Please check with your section office if sending appeals after the above date. This is the first update of UA 5/14 Further information: http://amnesty.org/en/library/info/MDE11/003/2014/en

URGENT ACTION

STUDENT PROTESTOR’S TRIAL RESUMES

Additional Information

Ahmad Mshaima’ is the son of Hassan Mshaima’ who is serving a life sentence in Jaw Prison on the outskirts of Manama, as one of 13 jailed opposition activists. Since March 2013, Hassan Mshaima’ has been denied adequate medical care and family visits for refusing to wear the prison uniform. For further information please see UA 139/11, Index: MDE 11/025/2013, http://amnesty.org/en/library/info/MDE11/025/2013/en and its follow-up.

The Bahrain Independent Commission of Inquiry (BICI), appointed by Royal Order on 29 June 2011, was charged with investigating and reporting on human rights violations committed in connection with the 2011 protests. At the launch of the BICI report in November 2011, the government publicly committed itself to implementing its recommendations. The report recounted the government’s response to the mass protests and documented wide-ranging human rights abuses. Among its key recommendations, the report called on the government to bring to account those responsible for human rights violations, including torture and excessive use of force, and carry out independent investigations into allegations of torture.

 

Over two years have passed since the BICI report, and the government has yet to fully implement the report’s key recommendations. Prisoners of conscience, including some arrested during the protests, remain behind bars and the right to freedom of expression, association and assembly is still being curtailed. More people have been jailed for denouncing the ongoing human rights violations, whether via Twitter or on peaceful marches. Bahraini courts have appeared more concerned with toeing the government line than offering effective remedy to Bahrainis and upholding the rule of law.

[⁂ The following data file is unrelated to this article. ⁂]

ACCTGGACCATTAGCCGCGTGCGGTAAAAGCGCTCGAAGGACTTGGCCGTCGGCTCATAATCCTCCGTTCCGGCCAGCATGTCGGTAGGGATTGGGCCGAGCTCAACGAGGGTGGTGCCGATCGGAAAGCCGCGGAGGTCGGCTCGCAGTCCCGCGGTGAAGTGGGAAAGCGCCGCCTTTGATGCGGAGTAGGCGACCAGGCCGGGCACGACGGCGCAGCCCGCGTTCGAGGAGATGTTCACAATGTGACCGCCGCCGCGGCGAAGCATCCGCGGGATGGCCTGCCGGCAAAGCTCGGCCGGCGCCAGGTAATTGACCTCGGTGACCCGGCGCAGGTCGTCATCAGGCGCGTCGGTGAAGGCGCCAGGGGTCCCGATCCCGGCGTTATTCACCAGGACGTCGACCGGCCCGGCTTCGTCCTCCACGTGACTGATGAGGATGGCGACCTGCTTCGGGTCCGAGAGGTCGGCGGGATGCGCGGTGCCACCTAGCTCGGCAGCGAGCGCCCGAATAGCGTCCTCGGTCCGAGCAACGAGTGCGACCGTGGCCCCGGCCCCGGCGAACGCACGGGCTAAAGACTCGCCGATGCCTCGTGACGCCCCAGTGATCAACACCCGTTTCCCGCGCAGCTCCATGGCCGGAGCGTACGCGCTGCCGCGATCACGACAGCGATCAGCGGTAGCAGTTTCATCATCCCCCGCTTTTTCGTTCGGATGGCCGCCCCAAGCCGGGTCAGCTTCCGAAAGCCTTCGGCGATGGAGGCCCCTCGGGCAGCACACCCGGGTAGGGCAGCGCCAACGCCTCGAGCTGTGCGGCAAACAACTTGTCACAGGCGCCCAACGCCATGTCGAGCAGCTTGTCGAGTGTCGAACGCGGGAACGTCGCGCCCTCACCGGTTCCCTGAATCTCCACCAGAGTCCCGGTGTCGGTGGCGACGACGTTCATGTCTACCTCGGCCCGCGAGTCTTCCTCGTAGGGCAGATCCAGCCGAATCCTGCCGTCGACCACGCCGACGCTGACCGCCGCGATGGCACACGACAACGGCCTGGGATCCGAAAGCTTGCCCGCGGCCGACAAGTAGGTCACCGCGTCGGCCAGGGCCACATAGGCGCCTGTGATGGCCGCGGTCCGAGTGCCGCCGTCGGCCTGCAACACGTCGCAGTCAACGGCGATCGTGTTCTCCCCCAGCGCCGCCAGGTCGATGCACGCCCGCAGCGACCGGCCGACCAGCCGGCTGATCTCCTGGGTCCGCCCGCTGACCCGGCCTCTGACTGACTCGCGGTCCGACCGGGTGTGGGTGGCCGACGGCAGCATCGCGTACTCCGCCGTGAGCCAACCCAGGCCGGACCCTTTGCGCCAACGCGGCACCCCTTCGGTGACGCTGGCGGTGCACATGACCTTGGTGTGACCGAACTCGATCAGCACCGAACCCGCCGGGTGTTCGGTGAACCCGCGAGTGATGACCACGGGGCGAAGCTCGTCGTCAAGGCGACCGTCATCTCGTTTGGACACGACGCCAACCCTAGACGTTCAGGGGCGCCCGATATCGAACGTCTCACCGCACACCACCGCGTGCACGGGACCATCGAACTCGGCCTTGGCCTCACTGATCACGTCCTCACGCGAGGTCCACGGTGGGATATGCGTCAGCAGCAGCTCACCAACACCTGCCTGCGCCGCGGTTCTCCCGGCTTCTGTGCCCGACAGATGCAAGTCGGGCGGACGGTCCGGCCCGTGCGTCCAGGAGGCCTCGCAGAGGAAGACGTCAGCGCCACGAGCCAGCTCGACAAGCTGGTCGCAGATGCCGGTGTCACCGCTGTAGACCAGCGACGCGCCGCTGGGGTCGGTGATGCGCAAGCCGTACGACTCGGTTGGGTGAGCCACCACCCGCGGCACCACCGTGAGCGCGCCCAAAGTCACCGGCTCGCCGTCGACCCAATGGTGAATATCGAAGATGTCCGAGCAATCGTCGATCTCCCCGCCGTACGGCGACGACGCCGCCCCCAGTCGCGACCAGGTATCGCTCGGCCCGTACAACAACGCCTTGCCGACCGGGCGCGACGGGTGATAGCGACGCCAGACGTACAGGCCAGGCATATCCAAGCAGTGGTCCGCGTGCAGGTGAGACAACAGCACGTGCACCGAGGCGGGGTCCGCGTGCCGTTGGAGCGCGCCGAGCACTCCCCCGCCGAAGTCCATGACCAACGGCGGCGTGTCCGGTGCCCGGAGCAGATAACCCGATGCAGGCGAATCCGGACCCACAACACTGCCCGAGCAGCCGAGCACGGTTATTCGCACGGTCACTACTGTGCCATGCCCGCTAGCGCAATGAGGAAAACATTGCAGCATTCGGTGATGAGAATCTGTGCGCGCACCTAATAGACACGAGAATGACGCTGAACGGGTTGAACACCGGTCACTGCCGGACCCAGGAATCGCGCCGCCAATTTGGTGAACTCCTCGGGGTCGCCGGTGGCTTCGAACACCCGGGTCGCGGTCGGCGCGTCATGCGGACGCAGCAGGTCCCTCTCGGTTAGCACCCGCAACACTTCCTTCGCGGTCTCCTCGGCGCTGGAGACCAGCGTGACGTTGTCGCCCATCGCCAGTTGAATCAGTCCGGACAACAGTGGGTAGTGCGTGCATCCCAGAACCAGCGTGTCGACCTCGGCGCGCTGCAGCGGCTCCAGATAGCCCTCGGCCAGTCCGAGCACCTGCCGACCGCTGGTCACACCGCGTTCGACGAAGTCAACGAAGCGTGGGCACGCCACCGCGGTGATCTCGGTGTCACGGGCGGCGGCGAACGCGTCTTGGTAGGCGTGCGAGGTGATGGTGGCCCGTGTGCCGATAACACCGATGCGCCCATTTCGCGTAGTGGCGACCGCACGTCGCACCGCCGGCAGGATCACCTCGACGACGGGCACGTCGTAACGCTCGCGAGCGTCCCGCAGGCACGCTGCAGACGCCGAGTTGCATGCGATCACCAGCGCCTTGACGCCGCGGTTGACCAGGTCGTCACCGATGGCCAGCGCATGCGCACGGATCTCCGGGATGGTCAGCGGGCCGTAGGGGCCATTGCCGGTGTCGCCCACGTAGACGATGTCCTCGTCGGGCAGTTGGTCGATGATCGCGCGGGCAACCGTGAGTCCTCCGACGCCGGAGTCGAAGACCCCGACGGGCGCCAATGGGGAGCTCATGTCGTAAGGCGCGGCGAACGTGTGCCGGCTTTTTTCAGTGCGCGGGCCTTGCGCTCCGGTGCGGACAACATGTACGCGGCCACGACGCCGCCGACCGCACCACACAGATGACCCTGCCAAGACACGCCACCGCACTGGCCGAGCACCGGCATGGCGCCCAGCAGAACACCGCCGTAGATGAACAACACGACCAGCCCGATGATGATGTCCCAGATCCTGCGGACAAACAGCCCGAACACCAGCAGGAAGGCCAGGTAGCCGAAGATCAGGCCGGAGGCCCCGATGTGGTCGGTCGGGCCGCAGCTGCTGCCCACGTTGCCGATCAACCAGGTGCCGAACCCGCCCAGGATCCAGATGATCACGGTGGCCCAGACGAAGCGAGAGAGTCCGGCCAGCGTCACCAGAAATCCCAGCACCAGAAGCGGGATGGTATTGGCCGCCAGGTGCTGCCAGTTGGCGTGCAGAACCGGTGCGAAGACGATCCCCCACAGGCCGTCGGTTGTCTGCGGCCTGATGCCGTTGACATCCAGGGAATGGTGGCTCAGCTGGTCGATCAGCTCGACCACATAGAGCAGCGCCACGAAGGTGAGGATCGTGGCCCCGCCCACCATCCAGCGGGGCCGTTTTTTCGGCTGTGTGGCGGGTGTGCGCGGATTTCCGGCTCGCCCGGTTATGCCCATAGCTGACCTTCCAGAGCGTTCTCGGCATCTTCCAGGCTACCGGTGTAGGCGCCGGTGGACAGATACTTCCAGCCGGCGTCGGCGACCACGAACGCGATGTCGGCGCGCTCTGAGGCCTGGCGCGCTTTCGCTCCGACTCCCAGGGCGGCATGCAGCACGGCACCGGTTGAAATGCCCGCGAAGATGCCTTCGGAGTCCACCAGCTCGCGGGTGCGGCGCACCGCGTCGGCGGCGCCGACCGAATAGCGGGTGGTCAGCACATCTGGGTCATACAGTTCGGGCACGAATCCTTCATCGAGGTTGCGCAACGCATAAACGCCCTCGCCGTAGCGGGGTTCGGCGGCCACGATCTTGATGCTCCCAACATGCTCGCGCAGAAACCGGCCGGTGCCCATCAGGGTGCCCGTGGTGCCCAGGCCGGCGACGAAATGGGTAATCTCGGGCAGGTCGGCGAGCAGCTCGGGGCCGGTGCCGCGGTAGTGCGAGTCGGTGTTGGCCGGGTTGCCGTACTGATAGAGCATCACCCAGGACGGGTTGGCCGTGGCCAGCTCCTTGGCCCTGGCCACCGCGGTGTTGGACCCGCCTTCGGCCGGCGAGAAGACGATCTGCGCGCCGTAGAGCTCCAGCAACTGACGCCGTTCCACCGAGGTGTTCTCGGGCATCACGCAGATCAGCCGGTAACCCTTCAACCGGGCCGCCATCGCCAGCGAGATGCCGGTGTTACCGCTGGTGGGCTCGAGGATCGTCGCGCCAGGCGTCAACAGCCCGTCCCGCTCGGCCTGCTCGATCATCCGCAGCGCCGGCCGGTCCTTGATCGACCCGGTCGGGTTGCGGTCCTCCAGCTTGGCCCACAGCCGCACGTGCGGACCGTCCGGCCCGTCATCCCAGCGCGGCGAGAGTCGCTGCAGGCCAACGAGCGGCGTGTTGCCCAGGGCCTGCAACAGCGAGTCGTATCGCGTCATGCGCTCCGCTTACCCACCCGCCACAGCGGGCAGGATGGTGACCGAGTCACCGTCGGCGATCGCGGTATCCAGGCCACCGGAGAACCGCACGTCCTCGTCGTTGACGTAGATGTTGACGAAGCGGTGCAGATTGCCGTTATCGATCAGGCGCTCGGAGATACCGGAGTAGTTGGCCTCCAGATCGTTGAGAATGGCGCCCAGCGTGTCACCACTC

The establishment of BICI and its report was considered a groundbreaking initiative, but the promise of meaningful reform has been let down by the government’s unwillingness to implement key recommendations around accountability; this includes its failure to carry out independent, effective and transparent investigations into allegations of torture and other ill-treatment and excessive use of force, and to prosecute all those who gave the orders to commit human rights abuses. For further information see the report Reform shelved, repression unleashed, http://amnesty.org/en/library/info/MDE11/062/2012/en.

 

Bahrain’s parliament held an extraordinary session on 28 July 2013, after which it submitted 22 recommendations to the King, Shaikh Hamad Bin ‘Issa Al Khalifa. The recommendations toughen punishments laid out in the 2006 anti-terrorism law. A few days later the King issued several decrees further curtailing the right to freedom of expression, including banning all protests, sit-ins and public gatherings in Manama indefinitely and giving the security forces additional sweeping powers.

 

A joint statement signed by 47 countries at the UN Human Rights Council on 9 September 2013 expressed serious concern about the ongoing human rights violations in Bahrain.

 

 

Name: Ahmad Mshaima’

Gender m/f: m

 

 

 

Further information on UA: 5/14 Index: MDE 11/013/2014 Issue Date: 10 April 2014

 

Link: http://www.amnesty.org/en/library/info/MDE11/013/2014/en